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1When he had set the affairs of Lampsacus in order, Lysander sailed to Byzantium and Chalcedon, where the inhabitants, having first dismissed the Athenian garrison under a flag of truce, admitted him within their walls. Those citizens of Byzantium, who had betrayed Byzantium into the hands of Alcibiades, fled as exiles into Pontus, but subsequently betaking themselves to Athens, became Athenian citizens.

2In dealing with the Athenian garrisons, and indeed with all Athenians wheresoever found, Lysander made it a rule to give them safe conduct to Athens, and to Athens only, in the certainty that the larger the number collected within the city and Piraeus, the more quickly the want of necessaries of life would make itself felt. And now, leaving Sthenelaus, a Laconian, as governor-general of Byzantium and Chalcedon, he sailed back himself to Lampsacus and devoted himself to refitting his ships.

3It was night when the "Paralus" reached Athens with her evil tidings, on receipt of which a bitter wail of woe broke forth. From Piraeus, following the line of the long walls up to the heart of the city, it swept and swelled, as each man to his neighbour passed on the news. On that night no man slept. There was mourning and sorrow for those that were lost, but the lamentation for the dead was merged in even deeper sorrow for themselves, as they pictured the evils they were about to suffer, the like of which they themselves had inflicted upon the men of Melos, who were colonists of the Lacedaemonians, when they mastered them by siege. Or on the men of Histiaea; on Scione and Torone; on the Aeginetans, and many another Hellene city.[1]

4On the following day the public assembly met, and, after debate, it was resolved to block up all the harbours save one, to put the walls in a state of defence, to post guards at various points, and to make all other necessary preparations for a siege. Such were the concerns of the men of Athens.

5Lysander presently left the Hellespont with two hundred sail and arrived at Lesbos, where he established a new order of things in Mitylene and the other cities of the island. Meanwhile he despatched Eteonicus with a squadron of ten ships to the northern coasts,[2] where that officer brought about a revolution of affairs which placed the whole region in the hands of Lacedaemon.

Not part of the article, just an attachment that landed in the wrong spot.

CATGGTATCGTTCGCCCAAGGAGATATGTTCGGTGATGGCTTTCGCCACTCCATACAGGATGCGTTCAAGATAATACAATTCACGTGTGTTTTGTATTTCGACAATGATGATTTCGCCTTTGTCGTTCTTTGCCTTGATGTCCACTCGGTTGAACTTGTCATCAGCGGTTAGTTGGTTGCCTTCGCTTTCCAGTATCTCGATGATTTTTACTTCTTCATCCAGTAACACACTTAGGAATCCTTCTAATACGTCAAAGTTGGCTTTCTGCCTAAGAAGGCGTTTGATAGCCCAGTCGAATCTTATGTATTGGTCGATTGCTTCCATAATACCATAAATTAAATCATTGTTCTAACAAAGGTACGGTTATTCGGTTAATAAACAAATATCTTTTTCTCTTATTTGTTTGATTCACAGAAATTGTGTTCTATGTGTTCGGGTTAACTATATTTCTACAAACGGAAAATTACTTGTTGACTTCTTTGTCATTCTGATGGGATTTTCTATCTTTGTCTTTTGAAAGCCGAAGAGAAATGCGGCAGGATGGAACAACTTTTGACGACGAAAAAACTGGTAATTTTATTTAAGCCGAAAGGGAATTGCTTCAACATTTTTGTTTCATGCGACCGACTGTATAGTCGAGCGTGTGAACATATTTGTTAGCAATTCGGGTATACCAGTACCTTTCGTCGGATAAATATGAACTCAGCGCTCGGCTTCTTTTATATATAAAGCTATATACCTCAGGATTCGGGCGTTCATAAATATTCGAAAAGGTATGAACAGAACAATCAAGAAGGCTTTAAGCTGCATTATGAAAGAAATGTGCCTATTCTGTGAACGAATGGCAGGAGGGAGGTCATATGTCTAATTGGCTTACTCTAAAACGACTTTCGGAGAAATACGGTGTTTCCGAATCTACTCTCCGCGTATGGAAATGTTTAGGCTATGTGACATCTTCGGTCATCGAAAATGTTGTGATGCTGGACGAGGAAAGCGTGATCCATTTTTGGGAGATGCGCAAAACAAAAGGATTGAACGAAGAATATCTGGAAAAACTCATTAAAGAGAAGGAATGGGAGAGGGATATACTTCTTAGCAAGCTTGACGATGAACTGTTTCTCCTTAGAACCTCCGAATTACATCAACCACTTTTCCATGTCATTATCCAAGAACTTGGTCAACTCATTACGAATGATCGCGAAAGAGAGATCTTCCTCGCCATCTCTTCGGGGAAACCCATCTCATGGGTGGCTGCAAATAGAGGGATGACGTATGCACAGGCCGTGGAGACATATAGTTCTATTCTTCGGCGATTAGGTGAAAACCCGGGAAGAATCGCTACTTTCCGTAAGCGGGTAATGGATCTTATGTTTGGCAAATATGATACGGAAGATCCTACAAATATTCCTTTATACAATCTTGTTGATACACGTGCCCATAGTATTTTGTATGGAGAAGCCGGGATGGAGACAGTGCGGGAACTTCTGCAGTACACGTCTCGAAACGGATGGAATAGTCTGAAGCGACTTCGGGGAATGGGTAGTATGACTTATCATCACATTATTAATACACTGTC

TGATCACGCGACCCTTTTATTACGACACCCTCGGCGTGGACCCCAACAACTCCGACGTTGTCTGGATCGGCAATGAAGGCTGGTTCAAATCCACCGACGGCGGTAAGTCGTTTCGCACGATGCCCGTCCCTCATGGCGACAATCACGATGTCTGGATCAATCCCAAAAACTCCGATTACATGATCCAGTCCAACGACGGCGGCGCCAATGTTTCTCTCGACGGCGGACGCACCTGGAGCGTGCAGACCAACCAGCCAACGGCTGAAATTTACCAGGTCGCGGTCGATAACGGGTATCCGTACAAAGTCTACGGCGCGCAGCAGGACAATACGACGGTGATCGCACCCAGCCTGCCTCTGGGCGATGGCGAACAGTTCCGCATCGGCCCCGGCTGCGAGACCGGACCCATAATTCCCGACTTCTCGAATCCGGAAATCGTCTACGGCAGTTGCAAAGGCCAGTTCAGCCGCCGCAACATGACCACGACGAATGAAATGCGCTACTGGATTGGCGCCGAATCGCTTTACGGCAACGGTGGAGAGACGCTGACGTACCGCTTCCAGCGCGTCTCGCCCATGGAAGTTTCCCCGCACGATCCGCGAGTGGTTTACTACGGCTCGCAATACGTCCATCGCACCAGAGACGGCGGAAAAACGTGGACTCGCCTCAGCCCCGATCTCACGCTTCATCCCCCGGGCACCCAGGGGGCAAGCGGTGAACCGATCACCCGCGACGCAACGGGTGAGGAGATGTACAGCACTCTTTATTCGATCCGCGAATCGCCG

6Indeed, in a moment of time, after the sea-fight, the whole of Hellas had revolted from Athens, with the solitary exception of the men of Samos. These, having massacred the notables,[3] held the state under their control.

7After a while Lysander sent messages to Agis at Deceleia, and to Lacedaemon, announcing his approach with a squadron of two hundred sail. In obedience to a general order of Pausanias, the other king of Lacedaemon, a levy in force of the Lacedaemonians and all the rest of Peloponnesus, except the Argives, was set in motion for a campaign.

8As soon as the several contingents had arrived, the king put himself at their head and marched against Athens, encamping in the gymnasium of the Academy,[4] as it is called.

9Lysander had now reached Aegina, where, having got together as many of the former inhabitants as possible, he formally reinstated them in their city; and what he did in behalf of the Aeginetans, he did also in behalf of the Melians, and of the rest who had been deprived of their countries. He then pillaged the island of Salamis, and finally came to moorings off Piraeus with one hundred and fifty ships of the line, and established a strict blockade against all merchant ships entering that harbour.

10The Athenians, finding themselves besieged by land and sea, were in sore perplexity what to do. Without ships, without allies, without provisions, the belief gained hold upon them that there was no way of escape. They must now, in their turn, suffer what they had themselves inflincted upon others; not in retaliation, indeed, for ills received, but out of sheer insolence, overriding the citizens of petty states, and for no better reason than that these were allies of the very men now at their gates.